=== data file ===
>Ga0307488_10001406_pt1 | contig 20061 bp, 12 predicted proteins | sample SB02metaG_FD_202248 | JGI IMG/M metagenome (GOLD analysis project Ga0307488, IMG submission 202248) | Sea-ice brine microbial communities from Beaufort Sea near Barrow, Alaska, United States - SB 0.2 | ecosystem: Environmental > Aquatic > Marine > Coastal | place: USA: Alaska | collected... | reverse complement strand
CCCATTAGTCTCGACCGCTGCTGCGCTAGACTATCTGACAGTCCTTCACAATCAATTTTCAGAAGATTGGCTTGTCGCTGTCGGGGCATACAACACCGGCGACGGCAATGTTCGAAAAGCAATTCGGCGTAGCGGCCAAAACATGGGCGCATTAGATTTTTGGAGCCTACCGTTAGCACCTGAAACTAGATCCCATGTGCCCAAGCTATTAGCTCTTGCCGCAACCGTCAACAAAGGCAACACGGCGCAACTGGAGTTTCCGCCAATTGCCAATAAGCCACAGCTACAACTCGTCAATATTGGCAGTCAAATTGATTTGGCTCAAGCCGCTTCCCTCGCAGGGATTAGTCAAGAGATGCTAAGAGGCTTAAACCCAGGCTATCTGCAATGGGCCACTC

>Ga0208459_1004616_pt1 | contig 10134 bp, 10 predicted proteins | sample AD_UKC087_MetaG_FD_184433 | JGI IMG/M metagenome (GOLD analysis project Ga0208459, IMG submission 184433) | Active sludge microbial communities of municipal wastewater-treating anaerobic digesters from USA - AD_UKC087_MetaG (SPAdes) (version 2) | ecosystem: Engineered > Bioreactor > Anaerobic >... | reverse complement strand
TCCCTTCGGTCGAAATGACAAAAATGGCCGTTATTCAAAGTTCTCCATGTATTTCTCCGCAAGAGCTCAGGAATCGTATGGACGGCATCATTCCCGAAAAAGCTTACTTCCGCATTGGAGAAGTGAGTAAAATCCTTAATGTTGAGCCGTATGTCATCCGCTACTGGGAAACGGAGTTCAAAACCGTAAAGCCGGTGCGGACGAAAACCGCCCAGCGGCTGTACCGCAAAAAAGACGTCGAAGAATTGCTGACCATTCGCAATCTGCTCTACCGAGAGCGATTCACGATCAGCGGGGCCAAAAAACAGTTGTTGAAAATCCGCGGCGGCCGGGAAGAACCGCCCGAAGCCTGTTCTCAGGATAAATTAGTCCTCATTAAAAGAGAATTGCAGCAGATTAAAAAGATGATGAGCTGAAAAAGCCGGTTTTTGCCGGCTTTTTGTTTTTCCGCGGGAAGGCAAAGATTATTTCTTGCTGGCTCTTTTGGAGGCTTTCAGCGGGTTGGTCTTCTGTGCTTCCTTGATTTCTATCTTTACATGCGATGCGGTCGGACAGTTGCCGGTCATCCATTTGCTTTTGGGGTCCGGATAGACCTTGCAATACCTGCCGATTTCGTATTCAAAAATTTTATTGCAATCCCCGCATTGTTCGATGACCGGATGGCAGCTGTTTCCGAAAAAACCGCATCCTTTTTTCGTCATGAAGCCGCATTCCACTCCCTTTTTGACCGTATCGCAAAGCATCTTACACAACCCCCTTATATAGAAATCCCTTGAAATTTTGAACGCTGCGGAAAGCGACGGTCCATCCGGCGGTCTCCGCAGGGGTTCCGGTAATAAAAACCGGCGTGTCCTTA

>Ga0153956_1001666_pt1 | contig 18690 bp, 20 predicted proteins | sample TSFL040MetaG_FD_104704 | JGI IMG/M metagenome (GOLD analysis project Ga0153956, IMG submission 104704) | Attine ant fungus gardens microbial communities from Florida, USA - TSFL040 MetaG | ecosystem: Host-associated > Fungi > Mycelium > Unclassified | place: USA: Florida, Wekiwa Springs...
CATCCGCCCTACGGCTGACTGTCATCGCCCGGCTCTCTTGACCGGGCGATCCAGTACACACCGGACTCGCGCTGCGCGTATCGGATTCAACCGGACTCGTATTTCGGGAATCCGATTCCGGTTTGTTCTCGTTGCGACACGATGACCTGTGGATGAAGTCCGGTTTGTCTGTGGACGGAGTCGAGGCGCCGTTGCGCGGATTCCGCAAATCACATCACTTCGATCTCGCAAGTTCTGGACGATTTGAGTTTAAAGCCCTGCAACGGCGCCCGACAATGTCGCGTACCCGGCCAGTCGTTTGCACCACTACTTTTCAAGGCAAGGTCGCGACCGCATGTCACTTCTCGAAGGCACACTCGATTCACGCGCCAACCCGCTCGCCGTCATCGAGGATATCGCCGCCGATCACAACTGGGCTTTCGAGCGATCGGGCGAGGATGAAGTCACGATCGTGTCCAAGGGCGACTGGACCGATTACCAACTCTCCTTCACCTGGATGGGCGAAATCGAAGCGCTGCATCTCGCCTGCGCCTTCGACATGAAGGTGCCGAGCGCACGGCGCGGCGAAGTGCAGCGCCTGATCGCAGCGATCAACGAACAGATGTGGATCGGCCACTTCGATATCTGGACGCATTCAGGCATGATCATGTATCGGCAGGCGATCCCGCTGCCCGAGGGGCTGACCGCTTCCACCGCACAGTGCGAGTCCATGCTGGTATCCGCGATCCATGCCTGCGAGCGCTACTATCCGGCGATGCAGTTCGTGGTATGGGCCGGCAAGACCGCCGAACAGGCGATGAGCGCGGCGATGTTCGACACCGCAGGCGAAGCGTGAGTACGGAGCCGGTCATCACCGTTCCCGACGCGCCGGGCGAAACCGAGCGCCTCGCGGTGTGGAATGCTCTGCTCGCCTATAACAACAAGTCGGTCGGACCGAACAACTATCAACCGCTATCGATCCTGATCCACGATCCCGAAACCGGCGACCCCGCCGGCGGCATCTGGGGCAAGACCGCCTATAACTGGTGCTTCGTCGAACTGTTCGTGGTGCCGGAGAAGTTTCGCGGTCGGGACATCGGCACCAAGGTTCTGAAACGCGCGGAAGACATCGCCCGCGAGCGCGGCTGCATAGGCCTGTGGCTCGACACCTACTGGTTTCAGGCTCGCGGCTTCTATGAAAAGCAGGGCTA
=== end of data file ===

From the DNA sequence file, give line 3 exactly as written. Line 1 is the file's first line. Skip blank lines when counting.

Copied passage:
>Ga0208459_1004616_pt1 | contig 10134 bp, 10 predicted proteins | sample AD_UKC087_MetaG_FD_184433 | JGI IMG/M metagenome (GOLD analysis project Ga0208459, IMG submission 184433) | Active sludge microbial communities of municipal wastewater-treating anaerobic digesters from USA - AD_UKC087_MetaG (SPAdes) (version 2) | ecosystem: Engineered > Bioreactor > Anaerobic >... | reverse complement strand